Financial Daily from THE HINDU group of publications
Monday, Oct 13, 2003
Marketing - Trends
Now, it's mobile phones vs durables
Mumbai , Oct. 12
POLYPHONIC ring tones, video clips, games, MMS, built-in camera, e-mail and fax compatibility ... the mobile phone consumer is spoilt for choice these days.
With the current base of over 14 million mobile phone users expected to go up to between 40 and 50 million by 2005, new players are entering the market with sophisticated products at lower prices, and the current replacement levels of 10 per cent to 15 per cent of the subscriber base is expected to rise to close to 50 per cent in a few years.
Indeed, the replacement cycle of mobile phones in some segments is down to 12 months, as consumers seek to constantly upgrade their phones.
But consumer durables makers and retailers are not exactly making a song and dance as it could seriously impact on purchases of durables in the long run.
Indeed, the mobile phone has been described as a black hole that has made obsolete, products like calculators, personal digital assistants and even cameras, but its impact on household durables purchases - while not immediate - could be more long-term, say some manufacturers.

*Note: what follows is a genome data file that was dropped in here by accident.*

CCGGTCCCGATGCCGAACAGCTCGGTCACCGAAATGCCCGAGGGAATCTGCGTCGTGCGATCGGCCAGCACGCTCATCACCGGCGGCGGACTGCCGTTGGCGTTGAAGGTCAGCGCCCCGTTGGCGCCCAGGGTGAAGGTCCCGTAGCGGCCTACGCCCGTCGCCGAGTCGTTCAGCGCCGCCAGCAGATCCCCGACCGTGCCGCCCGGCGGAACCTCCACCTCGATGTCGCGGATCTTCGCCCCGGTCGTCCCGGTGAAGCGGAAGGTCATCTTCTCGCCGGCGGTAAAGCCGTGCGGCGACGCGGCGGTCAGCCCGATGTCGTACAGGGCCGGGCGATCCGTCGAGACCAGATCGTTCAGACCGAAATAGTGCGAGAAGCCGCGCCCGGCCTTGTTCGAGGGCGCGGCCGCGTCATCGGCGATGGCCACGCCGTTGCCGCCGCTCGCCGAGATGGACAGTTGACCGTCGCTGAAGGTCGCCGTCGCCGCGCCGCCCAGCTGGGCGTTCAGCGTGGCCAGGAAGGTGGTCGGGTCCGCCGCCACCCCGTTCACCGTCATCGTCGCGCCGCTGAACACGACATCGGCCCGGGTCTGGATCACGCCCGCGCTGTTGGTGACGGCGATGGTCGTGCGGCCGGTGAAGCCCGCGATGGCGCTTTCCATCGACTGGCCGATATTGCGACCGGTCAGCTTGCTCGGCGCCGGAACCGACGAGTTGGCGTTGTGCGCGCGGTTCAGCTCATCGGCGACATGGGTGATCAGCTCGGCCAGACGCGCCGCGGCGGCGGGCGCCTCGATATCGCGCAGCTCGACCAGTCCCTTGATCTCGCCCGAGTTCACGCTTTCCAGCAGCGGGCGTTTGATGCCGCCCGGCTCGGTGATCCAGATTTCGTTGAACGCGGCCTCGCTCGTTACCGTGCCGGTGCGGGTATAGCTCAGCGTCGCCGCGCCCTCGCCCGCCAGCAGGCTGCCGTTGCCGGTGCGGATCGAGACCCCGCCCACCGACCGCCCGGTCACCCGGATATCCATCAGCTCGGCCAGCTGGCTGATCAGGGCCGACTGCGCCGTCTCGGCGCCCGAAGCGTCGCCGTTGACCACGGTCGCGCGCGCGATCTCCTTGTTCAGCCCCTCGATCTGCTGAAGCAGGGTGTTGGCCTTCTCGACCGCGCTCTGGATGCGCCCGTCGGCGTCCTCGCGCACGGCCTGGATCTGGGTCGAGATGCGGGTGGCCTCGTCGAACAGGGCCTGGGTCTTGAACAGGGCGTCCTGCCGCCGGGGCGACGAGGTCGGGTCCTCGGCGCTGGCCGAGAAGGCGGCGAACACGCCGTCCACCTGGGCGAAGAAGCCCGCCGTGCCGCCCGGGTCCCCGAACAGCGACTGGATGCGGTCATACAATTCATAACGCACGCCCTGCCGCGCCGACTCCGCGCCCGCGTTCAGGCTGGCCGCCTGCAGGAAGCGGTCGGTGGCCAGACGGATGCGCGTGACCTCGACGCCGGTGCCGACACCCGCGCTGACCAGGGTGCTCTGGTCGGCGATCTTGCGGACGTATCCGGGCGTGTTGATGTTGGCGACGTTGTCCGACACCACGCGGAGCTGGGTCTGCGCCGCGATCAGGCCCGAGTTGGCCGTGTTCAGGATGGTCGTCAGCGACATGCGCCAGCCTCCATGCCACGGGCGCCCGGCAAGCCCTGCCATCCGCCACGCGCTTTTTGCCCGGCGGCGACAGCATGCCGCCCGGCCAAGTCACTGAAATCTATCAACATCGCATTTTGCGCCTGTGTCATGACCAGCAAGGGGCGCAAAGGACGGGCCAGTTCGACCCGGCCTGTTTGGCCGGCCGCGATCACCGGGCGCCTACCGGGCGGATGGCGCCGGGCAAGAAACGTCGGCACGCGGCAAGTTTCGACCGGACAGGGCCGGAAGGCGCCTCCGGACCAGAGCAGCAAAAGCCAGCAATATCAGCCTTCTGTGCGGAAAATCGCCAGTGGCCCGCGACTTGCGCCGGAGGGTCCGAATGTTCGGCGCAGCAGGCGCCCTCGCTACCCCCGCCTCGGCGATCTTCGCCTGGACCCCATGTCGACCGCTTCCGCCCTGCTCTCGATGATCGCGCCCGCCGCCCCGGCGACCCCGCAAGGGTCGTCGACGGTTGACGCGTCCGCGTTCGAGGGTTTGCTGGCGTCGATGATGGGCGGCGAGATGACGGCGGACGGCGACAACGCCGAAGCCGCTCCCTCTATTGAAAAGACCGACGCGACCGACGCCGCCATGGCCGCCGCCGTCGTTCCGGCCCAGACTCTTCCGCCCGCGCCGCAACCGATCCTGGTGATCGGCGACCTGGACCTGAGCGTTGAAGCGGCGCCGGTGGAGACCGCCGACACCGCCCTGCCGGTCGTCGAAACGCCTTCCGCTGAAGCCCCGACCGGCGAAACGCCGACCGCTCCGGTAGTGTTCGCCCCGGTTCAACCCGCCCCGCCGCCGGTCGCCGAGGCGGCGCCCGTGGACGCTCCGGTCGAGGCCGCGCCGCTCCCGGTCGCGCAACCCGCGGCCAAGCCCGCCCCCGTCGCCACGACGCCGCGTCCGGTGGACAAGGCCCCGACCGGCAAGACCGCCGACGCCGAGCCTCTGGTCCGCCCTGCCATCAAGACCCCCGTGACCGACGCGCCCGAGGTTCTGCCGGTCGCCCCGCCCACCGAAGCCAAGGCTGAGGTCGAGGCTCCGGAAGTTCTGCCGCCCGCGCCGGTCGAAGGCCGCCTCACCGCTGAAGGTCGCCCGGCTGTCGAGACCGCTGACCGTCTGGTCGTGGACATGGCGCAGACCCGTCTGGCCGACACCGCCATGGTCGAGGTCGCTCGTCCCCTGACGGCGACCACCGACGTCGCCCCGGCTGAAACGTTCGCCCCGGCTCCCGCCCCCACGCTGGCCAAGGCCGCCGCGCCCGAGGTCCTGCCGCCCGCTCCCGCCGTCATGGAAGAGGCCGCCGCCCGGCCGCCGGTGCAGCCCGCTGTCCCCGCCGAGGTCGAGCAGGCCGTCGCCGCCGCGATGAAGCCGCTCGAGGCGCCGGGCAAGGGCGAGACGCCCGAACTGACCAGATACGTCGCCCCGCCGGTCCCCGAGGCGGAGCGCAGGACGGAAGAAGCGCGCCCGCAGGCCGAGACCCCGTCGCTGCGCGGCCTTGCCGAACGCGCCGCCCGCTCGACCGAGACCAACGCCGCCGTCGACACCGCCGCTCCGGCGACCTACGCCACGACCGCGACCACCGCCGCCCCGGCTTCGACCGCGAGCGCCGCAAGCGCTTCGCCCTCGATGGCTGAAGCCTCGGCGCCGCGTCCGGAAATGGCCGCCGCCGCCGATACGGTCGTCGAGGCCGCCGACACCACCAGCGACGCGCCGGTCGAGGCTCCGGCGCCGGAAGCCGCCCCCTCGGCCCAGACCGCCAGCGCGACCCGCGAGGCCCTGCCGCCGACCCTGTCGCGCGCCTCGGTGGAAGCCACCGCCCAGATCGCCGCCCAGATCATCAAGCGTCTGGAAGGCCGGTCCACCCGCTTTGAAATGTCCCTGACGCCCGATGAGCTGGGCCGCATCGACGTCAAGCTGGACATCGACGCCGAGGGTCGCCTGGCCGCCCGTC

"Mobile phones are seen as an expression of one's personality, and hi-tech phones are a status symbol that people want to be seen with," said Mr Soumitra K. Ghatak, Executive Vice President - Marketing, Sales & Service, Godrej Appliances.
"And since basic phones are priced at Rs 7,000-Rs 8,000, they do grab a share of the consumer's wallet, and could affect the replacement purchase of a refrigerator, or the second TV or AC in a house." While mobile phones will not impact first-time purchases in semi-urban and rural areas, they could impact on replacement and second purchases in the metros, he added.
The consumer typically allocates his resources to consumption (FMCGs), assets and savings; consumption is already losing out as a share of the wallet. People are also buying homes earlier, and are spending more on assets like two-wheelers and cars, according to Mr V. Chandramouli, Vice President - Sales, Marketing & Service, Mirc Electronics.
"So durables will have to fight for their share of the wallet - the question for us is whether that share will come from assets or savings."
However, others are of the opinion that consumers are comfortable paying for durables with easy-finance schemes, and are unlikely to delay purchase on account of their mobile purchases.
"Yes, the consumer's share of wallet is getting reallocated, but money will move from FMCGs to mobile phones, and not necessarily from durables," said Mr Nikhil Vora, Vice President - Research, SSKI Institutional Securities.
So this festive, is it a new mobile or another AC, or both: only time will tell.
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